I hear students are more likely to cheat in their online Master’s courses. Is that true?

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The Josephson Institute Center for Youth Ethics surveyed 43,000 high school students in public and private schools in 2010 and found that:

  • 59% of high school students admitted cheating on a test during the last year.
  • 64% cheated on an exam during the school years
  • 34% reported doing it more than two times.
  • 33% of high school students admitted that they used the Internet to plagiarize an assignment

Cheating is pandemic. It exists at all levels of education.

A survey of over 63,700 US undergraduate and 9,250 graduate students conducted for three years (2002-2005) by Donald McCabe of Rutgers University–revealed the following:

  • 36% of undergraduates admit to “paraphrasing/copying a few sentences from Internet source without footnoting it.”
  • 24% of graduate students self-reported doing the same
  • 3% of graduate students used another’s students work
  • 4% of master’s students copied word for word from another source

What do the studies reveal about the long-term implications of cheating?

Teen cheaters as adults are almost four times as likely to deceive their boss (31% v. 8%)

Cheaters are more than twice as likely to lie to their spouse, boyfriend, girlfriend, or partner about something significant (48% v. 18%).

The upward trend in cheating continues over the decades.

Approximately 20% of college students admitted to cheating in high school during the 1940s. Currently, between 75 and 98 percent of college students surveyed each year report having cheated in high school.

In 2015, The Atlantic published an article stating the campus enrollment had reached a plateau, but online college education rose by more than 570,000 in 2014. More recent data in 2016 from the Babson Survey Research Group showed that 28% of higher education students take an online course. More than 5.8 million students take classes online!

Online cheating at the master’s level may be more pervasive than learning institutions want to admit. Distance learning could be more challenging to detect. For example, 42% of college respondents had purchased a custom-written paper online. There are individuals hired by graduate (and undergrad) students to prepare a paper for them. These ghostwriters can make a decent living off their charges.

Consider the following scenario…you receive an assignment to complete a paper on a specific topic related to your area of graduate study. You have procrastinated for weeks until you realize the paper is due in seven days. You panic. The anxiety squeezes the desire out of you even more. What are you going to do?

You confer with your friends, and one tells you about customwritings.com. It is not cheap at $26 per page, but desperation takes control of your wallet. You go online and provide all the pertinent details about your writing assignment. Their website boasts that they are “lifesavers” for university students around the world. Perfect! You resolve your problem and reduce anxiety. You feel relieved and perhaps not the least bit guilty.

Google ghostwriters for college papers and you will find numerous sources to hire. These entities write term papers, research papers, essays, and reports. Prices vary. Most advertise that the material is 100% non-plagiarized. Some offer a money-back guarantee. One site assures you will get a high grade, leaving time for more important activities (which are?). Obviously, for some graduate students, doing your own research, compiling information, and writing the paper or essay yourself is not essential.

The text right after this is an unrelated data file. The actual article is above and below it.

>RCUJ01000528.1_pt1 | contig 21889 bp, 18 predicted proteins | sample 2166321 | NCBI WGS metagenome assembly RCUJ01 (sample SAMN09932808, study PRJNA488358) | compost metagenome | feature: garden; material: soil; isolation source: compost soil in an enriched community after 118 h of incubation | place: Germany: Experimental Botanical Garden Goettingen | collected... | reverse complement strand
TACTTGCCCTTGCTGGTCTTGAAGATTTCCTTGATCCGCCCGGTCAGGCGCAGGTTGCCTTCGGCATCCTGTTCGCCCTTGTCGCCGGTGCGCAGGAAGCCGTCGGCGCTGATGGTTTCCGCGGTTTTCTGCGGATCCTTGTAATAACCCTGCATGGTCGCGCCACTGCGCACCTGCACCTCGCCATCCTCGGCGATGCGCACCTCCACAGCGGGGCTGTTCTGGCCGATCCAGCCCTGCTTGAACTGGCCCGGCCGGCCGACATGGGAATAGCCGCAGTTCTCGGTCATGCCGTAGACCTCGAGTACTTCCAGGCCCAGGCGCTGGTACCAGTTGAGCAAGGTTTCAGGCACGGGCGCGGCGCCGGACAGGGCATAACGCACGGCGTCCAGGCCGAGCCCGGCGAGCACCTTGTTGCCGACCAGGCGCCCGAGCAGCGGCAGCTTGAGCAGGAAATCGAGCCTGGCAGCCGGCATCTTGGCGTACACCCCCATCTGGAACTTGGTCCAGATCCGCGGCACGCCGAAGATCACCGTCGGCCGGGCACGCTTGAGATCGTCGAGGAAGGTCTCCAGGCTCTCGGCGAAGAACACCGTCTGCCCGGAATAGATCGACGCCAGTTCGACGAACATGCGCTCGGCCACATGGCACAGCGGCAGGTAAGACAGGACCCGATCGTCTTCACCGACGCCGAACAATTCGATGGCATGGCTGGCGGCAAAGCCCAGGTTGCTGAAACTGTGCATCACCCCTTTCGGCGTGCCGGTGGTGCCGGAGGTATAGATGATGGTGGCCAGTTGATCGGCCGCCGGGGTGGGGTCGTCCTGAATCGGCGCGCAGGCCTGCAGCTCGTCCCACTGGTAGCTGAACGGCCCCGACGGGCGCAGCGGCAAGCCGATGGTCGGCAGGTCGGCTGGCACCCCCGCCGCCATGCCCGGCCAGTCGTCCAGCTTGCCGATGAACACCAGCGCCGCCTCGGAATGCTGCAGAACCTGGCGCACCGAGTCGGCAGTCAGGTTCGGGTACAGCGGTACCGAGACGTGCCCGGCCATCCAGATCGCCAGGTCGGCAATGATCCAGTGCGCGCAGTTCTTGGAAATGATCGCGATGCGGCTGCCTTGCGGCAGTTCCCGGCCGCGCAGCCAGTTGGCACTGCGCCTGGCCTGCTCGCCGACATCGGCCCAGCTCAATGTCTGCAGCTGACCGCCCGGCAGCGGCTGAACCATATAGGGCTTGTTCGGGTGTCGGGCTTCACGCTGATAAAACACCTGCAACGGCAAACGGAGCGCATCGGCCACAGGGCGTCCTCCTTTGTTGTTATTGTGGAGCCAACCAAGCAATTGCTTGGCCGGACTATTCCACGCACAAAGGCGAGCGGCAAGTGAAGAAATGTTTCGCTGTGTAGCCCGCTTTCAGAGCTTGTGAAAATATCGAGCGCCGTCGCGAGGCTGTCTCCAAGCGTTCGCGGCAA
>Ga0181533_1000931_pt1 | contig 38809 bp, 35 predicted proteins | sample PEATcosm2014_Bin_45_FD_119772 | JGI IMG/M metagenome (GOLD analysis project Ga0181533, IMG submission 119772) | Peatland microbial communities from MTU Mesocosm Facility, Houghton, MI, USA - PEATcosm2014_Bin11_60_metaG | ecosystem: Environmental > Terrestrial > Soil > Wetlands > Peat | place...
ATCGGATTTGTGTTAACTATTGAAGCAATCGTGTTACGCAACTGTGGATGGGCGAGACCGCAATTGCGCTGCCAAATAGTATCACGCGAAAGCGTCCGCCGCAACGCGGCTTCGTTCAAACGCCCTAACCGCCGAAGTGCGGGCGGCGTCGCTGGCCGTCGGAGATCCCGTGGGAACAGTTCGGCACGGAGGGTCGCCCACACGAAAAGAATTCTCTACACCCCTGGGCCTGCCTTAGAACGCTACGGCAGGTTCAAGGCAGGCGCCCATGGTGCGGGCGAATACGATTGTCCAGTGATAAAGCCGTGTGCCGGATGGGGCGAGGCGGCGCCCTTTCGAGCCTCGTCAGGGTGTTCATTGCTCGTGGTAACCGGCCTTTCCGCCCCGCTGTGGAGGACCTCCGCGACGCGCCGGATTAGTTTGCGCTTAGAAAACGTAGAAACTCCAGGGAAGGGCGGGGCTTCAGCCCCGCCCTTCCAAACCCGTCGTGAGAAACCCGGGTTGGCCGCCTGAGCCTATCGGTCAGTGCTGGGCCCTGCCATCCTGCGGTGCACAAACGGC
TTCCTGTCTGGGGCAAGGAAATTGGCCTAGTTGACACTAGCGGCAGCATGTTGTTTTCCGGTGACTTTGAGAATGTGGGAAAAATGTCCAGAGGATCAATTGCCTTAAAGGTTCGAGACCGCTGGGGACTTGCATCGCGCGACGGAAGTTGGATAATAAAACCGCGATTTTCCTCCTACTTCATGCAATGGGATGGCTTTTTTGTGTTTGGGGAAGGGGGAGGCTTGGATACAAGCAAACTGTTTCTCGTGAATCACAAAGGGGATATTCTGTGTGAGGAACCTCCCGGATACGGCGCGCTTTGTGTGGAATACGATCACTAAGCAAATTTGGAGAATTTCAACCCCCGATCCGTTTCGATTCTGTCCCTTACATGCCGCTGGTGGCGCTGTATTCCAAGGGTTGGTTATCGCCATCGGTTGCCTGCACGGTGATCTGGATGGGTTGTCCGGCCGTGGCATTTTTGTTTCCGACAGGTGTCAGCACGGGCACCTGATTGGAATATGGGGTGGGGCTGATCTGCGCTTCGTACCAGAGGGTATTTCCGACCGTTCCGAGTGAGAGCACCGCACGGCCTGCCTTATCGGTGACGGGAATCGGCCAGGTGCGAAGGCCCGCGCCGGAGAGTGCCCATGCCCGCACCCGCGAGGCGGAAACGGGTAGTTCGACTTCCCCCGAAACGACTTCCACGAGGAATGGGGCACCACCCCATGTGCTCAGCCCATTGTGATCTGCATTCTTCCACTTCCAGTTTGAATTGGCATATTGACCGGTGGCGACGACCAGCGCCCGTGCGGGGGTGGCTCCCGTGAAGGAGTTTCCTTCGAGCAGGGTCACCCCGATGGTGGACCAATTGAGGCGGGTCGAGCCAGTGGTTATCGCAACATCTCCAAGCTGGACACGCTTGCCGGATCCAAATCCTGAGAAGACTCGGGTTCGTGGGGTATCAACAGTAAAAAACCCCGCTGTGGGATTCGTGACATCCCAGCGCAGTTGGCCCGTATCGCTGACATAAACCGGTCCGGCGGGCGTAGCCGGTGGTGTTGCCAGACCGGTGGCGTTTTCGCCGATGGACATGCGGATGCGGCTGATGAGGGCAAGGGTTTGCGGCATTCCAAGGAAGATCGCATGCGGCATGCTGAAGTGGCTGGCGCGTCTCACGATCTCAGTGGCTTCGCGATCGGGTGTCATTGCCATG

Whether you take classes online or on campus, you must adhere to the institution’s regulations. Students might find said rules in the Policy Register or similar document. Typically, there is a section referencing school policy regarding student cheating and plagiarism. The consequences of cheating during a master’s program vary by the severity and the school’s policies on this matter.

The student caught cheating might receive a failing grade on the exam or paper, or receive a failing grade on the entire course. At the graduate level, if the incident was discovered after awarding the degree, it can be revoked.

The temptation can be higher for online students due to the relative anonymity of the format. When there is no or minimal face-to-face contact, this might contribute to thinking you can fool the educator. Also, the chances of cheating escalate for online exams, as the student could hire someone to take the exam for him/her.

Certain factors make cheating worth the gamble. Your professor may have a stack of graduate papers to grade. He/she may allow only 10-15 minutes each. The quicker the assignment is graded may increase your chance of not being caught. Also, the teacher might delegate the grading to another master’s or doctoral student. This person may not be as diligent in detecting plagiarism or other forms of cheating. When grading is done expeditiously, the advice is to avoid cheating in the first paragraph and the conclusion. The educator may focus on these two areas of your graduate paper or report.


Does cheating occur more online? Possibly. Do online master’s students cheat? Absolutely. The consequences could lead to expulsion. Moreover, detection for plagiarism is as easy as running your paper through a software program. One example is Grammarly Premium. A worthwhile investment for the ethical student enrolled in a master’s program.

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